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#1 – The Where Our Food Comes From Series

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Within the virtual walls of Nouveauraw, I have a category called, “Where Our Food Comes From.”  I created this section to shine a spotlight on a particular food or ingredient that we often use in our raw culinary journey. It is something that I have dabbled with for a while, but I decided it was time to ramp up our knowledge base on this matter. Besides, I LOVE to see how food is grown, don’t you? Through this process, I have learned so much, which in turn has deepened my gratitude for the food that sits before me. For fun, look at the following photos, show your kids or loved ones, and ask them if they know what type of food it is? (answers below)

Growing up, you may have been taught about money and the fact that it doesn’t grow on trees. I heard this a few times (wink) as we strolled through the store, and like a broken record, I kept repeating, “Can I get this? Can I have that? Why can’t I have that? Why can’t I have this?” It was usually followed by, “NO! Money doesn’t grow on trees.” At least I grew up with that understanding (haha), but why was it that I was never taught about where our food comes from?

In this day and age, a lot of kids (even adults) don’t even know what’s IN their food due to eating a heavily processed diet. We are up against a multi-billion dollar advertising industry that is working hard to pack more garbage (convenience) foods into us to make a profit. Unfortunately, as a result, we have fallen away from what is pure, what is healthy, and what is whole. If you were to ask kids these days where almonds come from, they answer, “The grocery store.” If we ask someone if they knew how figs were pollinated… they would just stare right through you. How is it that we have become so disconnected from our food?

If you are lucky enough to grow a few of your own foods, don’t miss the unique opportunity to use it as a teaching tool. Nothing will better encourage our loved ones to try and then choose healthier versions of foods. I mean, really, what’s more, exciting than seeing a lettuce plant grow from a seed? Or pulling a carrot from the ground, rinsing it off, and taking a bite? I realize this isn’t always feasible for some of us, but that doesn’t mean we have to stop educating ourselves about where our foods come from.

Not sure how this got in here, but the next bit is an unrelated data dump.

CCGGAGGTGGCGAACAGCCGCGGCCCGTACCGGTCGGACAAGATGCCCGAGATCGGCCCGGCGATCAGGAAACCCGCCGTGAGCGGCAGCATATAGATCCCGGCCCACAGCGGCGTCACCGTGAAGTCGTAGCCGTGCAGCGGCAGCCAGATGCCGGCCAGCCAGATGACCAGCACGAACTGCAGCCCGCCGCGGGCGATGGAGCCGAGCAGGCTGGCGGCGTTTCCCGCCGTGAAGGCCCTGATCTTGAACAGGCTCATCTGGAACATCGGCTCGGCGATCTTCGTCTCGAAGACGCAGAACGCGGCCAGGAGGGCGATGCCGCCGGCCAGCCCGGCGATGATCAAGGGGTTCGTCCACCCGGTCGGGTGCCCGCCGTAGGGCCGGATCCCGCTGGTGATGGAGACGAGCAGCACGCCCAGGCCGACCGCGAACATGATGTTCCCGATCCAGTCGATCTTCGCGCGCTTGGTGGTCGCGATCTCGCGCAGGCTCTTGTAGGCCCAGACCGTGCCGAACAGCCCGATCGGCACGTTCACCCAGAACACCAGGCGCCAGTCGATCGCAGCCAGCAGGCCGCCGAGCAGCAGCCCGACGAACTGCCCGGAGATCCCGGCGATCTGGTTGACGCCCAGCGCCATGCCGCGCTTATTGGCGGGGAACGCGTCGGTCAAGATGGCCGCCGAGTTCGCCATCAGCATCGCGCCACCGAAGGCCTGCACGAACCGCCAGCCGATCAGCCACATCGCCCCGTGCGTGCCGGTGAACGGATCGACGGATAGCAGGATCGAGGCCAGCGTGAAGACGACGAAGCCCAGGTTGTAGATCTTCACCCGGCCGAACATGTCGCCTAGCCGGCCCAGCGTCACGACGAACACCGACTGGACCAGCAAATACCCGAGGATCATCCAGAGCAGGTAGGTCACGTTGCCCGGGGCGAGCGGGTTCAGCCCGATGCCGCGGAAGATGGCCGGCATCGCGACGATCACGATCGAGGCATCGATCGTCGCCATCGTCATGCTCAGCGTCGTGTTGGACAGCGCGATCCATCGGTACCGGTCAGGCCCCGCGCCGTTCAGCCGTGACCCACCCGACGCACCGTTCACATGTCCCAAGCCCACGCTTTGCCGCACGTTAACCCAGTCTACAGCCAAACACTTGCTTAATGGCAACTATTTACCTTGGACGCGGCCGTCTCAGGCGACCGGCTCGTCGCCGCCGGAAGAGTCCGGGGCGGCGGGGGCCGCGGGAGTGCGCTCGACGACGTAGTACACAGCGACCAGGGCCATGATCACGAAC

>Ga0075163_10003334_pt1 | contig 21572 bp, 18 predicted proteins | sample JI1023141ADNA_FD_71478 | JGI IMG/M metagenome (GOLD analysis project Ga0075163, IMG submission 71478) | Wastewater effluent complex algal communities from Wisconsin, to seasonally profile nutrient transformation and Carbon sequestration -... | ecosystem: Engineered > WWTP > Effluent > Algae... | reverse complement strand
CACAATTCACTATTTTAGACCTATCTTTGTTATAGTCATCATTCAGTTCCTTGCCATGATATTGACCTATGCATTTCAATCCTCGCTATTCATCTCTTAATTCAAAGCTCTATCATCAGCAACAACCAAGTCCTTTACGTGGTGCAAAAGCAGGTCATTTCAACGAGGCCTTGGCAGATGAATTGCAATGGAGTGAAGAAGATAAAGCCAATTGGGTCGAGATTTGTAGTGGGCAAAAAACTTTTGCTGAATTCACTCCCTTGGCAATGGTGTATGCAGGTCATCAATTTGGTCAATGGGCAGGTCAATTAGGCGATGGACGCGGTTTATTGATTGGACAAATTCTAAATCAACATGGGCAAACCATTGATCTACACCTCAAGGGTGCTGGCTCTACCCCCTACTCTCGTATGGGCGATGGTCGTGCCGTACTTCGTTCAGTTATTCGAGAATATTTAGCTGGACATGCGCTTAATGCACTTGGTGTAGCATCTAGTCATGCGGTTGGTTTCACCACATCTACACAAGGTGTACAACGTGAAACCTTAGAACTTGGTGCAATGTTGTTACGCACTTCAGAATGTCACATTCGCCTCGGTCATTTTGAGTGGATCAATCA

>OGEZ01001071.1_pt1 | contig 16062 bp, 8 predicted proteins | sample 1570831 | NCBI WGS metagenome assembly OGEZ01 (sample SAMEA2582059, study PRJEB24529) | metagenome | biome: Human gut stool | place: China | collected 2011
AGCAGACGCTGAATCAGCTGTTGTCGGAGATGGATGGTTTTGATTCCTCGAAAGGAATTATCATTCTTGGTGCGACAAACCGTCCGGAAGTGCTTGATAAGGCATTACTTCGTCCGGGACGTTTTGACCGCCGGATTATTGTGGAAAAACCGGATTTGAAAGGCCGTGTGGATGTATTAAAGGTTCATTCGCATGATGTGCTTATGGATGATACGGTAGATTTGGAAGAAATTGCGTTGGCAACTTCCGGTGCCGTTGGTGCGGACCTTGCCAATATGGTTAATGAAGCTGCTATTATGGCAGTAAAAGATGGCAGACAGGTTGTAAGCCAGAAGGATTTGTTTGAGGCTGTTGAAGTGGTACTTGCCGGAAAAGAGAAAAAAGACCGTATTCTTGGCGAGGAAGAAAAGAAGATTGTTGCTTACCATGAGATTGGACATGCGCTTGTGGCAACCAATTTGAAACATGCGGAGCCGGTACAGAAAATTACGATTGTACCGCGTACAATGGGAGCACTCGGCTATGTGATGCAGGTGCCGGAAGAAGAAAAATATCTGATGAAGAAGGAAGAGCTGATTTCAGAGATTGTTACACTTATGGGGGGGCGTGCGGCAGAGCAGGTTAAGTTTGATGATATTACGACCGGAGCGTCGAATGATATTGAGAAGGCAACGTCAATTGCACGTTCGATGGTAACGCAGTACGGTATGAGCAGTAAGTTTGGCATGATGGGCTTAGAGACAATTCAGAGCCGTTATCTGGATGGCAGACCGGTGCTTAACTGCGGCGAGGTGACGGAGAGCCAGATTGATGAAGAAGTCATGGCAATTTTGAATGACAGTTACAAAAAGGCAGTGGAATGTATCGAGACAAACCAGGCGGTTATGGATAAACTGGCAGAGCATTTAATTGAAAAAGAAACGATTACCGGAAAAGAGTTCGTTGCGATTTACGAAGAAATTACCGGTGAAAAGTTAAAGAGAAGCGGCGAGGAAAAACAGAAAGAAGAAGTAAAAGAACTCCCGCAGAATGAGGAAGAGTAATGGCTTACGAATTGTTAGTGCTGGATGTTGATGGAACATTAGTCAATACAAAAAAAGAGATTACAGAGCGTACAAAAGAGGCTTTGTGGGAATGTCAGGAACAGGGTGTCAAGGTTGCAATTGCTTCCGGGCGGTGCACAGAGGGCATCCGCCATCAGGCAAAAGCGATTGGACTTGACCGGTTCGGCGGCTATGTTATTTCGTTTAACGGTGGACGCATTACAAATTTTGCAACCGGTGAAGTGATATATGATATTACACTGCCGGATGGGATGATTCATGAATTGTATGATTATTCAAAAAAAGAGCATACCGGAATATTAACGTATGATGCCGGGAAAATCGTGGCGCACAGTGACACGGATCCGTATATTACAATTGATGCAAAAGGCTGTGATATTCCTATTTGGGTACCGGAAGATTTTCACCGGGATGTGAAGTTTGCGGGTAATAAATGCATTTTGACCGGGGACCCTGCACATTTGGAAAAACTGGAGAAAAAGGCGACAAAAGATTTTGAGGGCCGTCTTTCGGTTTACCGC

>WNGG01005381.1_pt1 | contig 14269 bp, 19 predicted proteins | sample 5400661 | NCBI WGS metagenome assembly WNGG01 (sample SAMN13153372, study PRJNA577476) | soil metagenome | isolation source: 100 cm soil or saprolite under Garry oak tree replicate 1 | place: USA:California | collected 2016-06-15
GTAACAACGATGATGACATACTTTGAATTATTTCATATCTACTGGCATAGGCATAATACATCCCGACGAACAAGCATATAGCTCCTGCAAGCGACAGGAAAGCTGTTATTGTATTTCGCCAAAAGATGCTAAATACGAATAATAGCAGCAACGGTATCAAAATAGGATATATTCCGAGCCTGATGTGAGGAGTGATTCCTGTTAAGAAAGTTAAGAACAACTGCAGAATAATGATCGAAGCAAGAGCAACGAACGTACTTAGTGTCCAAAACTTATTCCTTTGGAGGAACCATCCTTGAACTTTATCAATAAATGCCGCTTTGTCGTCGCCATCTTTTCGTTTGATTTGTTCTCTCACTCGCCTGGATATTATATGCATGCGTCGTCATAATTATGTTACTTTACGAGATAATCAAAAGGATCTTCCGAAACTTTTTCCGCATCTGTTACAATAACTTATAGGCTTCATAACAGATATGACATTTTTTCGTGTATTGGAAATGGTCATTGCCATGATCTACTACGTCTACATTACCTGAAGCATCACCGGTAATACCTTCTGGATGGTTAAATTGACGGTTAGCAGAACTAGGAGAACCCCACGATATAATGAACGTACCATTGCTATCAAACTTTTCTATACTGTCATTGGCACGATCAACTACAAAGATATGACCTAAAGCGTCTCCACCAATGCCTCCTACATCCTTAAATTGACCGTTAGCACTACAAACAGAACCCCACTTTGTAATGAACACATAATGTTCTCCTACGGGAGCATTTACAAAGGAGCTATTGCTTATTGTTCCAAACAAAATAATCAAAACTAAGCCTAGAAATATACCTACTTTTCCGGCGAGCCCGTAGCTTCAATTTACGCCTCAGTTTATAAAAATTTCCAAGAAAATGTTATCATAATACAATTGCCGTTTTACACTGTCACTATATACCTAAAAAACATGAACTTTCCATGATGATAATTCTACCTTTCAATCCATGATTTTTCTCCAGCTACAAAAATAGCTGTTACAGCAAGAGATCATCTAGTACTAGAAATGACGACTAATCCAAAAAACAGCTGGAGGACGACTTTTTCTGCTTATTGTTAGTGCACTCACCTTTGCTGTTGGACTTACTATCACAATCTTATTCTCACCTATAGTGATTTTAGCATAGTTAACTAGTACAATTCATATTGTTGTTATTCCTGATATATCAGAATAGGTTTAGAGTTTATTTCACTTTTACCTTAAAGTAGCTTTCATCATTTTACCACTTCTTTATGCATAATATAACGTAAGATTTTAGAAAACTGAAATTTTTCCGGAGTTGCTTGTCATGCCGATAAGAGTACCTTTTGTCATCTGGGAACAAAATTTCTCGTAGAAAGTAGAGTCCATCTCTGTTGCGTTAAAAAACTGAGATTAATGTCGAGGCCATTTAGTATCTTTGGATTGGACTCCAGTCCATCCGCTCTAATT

growing-carrots-in-dirt

When we learn to transform individual ingredients into meals, there is another great opportunity that shouldn’t be missed… use this time to learn and share about where our food comes from. Trust me, a greater appreciation for what we are eating will be enhanced with gratitude and thankfulness… pile that on with the nutrients of the whole foods, and you have a plate that will nourish not only your body but also your soul.

How Do We Get Started?

Consider eating one “seasonal” meal each week. Such a meal is made by only using fruits and vegetables that are in season, not grown in different climates, and shipped from far away. You can’t always go by when it is in the produce section at the grocery store. The apples you see on the shelf have most likely been in storage for up to a year! Read up on seasonal produce. Print out a list and tape it to the fridge.

By supporting farmer’s markets or by joining a CSA (community-supported agriculture), you can rest assured that you will be eating what’s in season because they typically only carry seasonal items. So go ahead and visit the local farmers market with your children or loved ones. While they probably won’t get to see where it is grown, they will most likely see unpackaged foods that they are unfamiliar with. Use this as an opportunity to talk to the farmers, ask questions; this is their life and passion… draw from it!

And if these options are not available to you, come here and check out my “Where Our Food Comes From” category, and hopefully, I will have what you are looking for.  Read, share, and enjoy the foods that you eat! I will be releasing a post every Wednesday, covering a new food item. So far, you will be receiving these up until the end of February 2019! But don’t be surprised if more follow… I am fascinated by this topic. Have a blessed day! amie sue

 

Answers – Starting from the top left: lychee fruit, macadamia nuts, star fruit, figs, pomelos, and papaya.

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